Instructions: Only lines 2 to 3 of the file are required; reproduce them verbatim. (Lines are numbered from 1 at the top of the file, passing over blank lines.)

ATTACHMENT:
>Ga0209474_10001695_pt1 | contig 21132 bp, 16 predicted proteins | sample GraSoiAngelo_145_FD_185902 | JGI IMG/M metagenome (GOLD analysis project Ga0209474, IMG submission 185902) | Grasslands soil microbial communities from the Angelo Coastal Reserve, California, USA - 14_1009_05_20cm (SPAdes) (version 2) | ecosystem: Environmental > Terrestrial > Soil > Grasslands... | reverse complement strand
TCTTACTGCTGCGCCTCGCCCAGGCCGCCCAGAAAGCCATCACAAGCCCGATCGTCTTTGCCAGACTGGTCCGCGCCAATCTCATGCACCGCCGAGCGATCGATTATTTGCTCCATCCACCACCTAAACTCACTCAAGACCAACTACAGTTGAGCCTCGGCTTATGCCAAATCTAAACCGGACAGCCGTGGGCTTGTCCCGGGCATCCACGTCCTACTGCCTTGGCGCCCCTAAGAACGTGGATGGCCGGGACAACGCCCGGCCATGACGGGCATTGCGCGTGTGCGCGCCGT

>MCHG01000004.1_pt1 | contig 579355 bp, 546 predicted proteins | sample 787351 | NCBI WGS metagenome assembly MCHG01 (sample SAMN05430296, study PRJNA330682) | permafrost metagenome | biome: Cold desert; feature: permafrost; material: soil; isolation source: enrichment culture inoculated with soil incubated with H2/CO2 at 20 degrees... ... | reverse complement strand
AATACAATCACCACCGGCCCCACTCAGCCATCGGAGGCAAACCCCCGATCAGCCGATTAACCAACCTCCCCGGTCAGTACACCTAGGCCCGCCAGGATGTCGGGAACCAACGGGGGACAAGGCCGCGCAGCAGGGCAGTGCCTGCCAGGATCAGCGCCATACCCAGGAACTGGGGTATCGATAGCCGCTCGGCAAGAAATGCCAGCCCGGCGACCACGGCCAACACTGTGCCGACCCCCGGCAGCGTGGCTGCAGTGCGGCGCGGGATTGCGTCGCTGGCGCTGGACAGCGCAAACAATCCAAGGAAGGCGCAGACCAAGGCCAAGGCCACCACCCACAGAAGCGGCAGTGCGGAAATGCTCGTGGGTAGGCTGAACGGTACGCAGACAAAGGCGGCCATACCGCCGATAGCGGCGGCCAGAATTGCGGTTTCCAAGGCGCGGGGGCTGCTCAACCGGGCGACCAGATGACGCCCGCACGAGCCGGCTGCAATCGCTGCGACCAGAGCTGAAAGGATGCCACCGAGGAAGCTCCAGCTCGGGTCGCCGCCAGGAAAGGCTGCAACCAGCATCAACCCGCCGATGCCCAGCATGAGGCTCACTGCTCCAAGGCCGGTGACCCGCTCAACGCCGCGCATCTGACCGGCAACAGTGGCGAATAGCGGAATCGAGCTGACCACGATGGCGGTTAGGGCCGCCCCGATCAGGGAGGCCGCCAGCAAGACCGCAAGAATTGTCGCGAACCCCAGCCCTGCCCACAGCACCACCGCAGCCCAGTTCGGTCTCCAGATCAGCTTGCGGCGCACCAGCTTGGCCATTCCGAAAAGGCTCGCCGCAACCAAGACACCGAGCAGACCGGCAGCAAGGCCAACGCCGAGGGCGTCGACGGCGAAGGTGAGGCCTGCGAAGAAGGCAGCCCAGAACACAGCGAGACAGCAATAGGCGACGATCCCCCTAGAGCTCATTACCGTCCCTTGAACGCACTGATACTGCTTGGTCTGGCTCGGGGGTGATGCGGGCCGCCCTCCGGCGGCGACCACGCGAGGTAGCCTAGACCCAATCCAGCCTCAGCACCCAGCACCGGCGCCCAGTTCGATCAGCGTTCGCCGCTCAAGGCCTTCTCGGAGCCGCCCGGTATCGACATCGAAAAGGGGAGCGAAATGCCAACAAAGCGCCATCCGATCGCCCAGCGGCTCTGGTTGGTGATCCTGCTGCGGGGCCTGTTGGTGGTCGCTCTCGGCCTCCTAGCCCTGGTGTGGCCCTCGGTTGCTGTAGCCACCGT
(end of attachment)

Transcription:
TCTTACTGCTGCGCCTCGCCCAGGCCGCCCAGAAAGCCATCACAAGCCCGATCGTCTTTGCCAGACTGGTCCGCGCCAATCTCATGCACCGCCGAGCGATCGATTATTTGCTCCATCCACCACCTAAACTCACTCAAGACCAACTACAGTTGAGCCTCGGCTTATGCCAAATCTAAACCGGACAGCCGTGGGCTTGTCCCGGGCATCCACGTCCTACTGCCTTGGCGCCCCTAAGAACGTGGATGGCCGGGACAACGCCCGGCCATGACGGGCATTGCGCGTGTGCGCGCCGT

>MCHG01000004.1_pt1 | contig 579355 bp, 546 predicted proteins | sample 787351 | NCBI WGS metagenome assembly MCHG01 (sample SAMN05430296, study PRJNA330682) | permafrost metagenome | biome: Cold desert; feature: permafrost; material: soil; isolation source: enrichment culture inoculated with soil incubated with H2/CO2 at 20 degrees... ... | reverse complement strand